At its recent meeting in Paris, ICANN – the Internet Corporation for Assigned Numbers and Names, the organization that controls the assignment of domain names – made a number of announcements. The one that received the most press was the revelation that there would be new generic top level domains (gTLDs) available in 2009. A gTLD is the letters that come after the dot in a URL string – such as .com, .biz or .org. Any and all new gTLDs will be considered starting next year.

This news overshadowed the other announcement that was made at the meeting. Specifically, that international domain names (IDNs) will soon be able to include non-Roman characters.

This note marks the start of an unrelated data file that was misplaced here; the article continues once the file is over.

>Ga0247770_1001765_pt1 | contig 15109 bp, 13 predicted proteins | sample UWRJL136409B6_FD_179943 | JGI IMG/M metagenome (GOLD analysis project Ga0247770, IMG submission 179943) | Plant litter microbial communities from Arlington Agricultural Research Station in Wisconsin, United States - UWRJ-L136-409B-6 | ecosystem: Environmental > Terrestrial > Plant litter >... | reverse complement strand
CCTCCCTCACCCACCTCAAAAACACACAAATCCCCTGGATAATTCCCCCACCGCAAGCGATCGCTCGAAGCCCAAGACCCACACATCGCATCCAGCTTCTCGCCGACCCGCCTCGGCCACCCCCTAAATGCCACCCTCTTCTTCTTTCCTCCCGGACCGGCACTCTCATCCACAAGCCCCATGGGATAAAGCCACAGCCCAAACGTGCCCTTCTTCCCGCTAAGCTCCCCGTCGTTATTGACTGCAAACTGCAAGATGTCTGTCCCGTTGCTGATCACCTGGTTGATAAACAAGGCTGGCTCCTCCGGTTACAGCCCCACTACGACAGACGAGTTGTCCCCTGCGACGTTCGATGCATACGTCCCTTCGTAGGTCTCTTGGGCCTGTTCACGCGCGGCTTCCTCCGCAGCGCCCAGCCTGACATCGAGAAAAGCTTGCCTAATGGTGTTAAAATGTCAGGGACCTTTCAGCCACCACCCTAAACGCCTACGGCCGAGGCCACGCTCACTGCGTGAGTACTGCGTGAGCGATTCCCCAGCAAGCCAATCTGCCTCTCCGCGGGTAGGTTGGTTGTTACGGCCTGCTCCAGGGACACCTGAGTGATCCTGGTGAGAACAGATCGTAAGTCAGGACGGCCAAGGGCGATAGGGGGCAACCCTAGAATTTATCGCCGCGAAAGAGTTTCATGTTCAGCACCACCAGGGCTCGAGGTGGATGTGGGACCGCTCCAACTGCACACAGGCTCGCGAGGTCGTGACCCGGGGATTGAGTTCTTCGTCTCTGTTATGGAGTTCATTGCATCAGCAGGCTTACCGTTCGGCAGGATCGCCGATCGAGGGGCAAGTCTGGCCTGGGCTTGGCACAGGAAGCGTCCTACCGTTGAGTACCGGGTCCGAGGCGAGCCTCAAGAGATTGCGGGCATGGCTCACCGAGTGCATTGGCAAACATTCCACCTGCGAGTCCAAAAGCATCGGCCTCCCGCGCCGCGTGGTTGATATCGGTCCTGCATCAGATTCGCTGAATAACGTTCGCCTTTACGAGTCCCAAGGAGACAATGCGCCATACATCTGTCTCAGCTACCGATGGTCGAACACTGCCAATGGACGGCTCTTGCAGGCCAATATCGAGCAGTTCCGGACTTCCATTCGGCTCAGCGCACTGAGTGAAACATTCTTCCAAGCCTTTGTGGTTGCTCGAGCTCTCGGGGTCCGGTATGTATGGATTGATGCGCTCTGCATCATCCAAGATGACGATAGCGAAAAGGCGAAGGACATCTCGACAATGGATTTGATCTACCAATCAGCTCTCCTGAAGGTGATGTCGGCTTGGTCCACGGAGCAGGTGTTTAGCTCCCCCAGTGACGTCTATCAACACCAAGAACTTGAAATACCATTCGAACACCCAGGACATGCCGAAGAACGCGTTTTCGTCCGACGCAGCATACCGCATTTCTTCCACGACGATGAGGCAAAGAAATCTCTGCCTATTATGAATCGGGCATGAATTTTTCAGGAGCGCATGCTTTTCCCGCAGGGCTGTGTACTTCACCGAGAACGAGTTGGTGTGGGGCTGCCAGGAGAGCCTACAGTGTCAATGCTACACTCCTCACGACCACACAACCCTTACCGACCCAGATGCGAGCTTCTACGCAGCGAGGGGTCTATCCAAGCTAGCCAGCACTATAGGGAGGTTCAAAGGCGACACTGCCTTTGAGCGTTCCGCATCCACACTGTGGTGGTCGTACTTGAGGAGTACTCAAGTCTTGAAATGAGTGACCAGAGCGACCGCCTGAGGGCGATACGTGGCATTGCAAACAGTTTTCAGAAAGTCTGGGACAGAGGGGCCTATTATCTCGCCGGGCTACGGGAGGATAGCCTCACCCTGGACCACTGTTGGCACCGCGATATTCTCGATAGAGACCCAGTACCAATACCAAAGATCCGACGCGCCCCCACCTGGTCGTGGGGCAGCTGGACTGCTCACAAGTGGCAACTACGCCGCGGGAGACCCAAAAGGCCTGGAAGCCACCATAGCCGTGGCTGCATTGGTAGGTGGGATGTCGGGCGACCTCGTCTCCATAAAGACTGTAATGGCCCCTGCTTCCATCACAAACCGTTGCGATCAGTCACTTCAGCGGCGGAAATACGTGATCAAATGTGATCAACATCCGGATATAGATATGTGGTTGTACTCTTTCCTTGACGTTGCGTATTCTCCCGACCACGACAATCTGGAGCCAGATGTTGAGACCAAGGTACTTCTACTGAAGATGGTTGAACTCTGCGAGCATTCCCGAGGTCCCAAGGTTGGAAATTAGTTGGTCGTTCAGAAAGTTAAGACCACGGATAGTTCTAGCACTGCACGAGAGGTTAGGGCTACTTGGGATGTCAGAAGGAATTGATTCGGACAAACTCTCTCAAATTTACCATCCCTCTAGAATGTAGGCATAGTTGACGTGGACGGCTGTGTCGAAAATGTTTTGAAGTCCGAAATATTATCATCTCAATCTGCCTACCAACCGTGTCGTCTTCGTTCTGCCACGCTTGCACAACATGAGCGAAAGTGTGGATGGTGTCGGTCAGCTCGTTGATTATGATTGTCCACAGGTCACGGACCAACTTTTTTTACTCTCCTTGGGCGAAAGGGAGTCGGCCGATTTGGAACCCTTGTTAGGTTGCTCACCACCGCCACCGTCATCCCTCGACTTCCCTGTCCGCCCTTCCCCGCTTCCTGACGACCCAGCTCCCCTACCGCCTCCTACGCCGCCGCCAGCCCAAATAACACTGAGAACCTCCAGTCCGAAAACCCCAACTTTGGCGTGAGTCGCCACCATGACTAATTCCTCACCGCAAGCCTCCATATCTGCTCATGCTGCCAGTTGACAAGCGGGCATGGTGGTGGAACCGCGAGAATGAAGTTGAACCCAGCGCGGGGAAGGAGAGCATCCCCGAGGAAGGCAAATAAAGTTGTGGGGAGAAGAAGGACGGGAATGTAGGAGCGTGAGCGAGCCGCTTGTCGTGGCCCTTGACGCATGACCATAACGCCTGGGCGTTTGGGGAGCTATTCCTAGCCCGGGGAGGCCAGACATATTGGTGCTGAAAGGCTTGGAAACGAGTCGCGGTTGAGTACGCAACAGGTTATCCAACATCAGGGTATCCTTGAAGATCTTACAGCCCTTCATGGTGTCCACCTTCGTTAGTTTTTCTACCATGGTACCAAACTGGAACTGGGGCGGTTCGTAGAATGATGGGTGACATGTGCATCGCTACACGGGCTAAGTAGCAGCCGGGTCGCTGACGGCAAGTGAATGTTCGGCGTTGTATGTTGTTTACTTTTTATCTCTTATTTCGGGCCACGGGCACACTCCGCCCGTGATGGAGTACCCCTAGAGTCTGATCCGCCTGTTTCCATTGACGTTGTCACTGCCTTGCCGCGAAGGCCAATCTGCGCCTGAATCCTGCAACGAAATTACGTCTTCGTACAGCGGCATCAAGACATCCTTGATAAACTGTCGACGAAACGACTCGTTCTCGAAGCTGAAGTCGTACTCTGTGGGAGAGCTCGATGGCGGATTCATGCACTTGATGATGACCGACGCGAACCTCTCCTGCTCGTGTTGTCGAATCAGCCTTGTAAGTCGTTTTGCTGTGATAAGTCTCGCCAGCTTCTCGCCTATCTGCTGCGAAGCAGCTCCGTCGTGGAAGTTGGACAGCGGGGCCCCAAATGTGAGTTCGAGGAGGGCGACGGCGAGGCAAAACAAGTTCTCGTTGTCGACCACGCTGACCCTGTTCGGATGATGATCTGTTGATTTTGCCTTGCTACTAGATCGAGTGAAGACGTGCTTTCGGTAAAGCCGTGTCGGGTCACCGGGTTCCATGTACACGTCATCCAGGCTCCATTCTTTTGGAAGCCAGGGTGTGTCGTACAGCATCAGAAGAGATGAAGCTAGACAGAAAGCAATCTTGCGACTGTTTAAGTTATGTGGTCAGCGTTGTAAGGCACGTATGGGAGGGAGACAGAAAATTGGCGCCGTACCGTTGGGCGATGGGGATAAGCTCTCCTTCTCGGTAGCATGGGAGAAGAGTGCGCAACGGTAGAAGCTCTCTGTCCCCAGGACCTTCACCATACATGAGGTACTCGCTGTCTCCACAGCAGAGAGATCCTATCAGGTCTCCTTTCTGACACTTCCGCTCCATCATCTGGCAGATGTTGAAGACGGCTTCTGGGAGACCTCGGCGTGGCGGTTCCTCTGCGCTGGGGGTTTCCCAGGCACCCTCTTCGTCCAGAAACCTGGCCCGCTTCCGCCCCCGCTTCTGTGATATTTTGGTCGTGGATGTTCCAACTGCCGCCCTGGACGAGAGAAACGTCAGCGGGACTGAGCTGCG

This was by far the more important announcement.

Currently, all domain names use exclusively Roman characters. This means that although countries may have their own Country Code (ccTLD), such as .cn (China), .in (India) or .ru (Russia), the domain names are rendered in Roman characters – not in the language that is native to that country.

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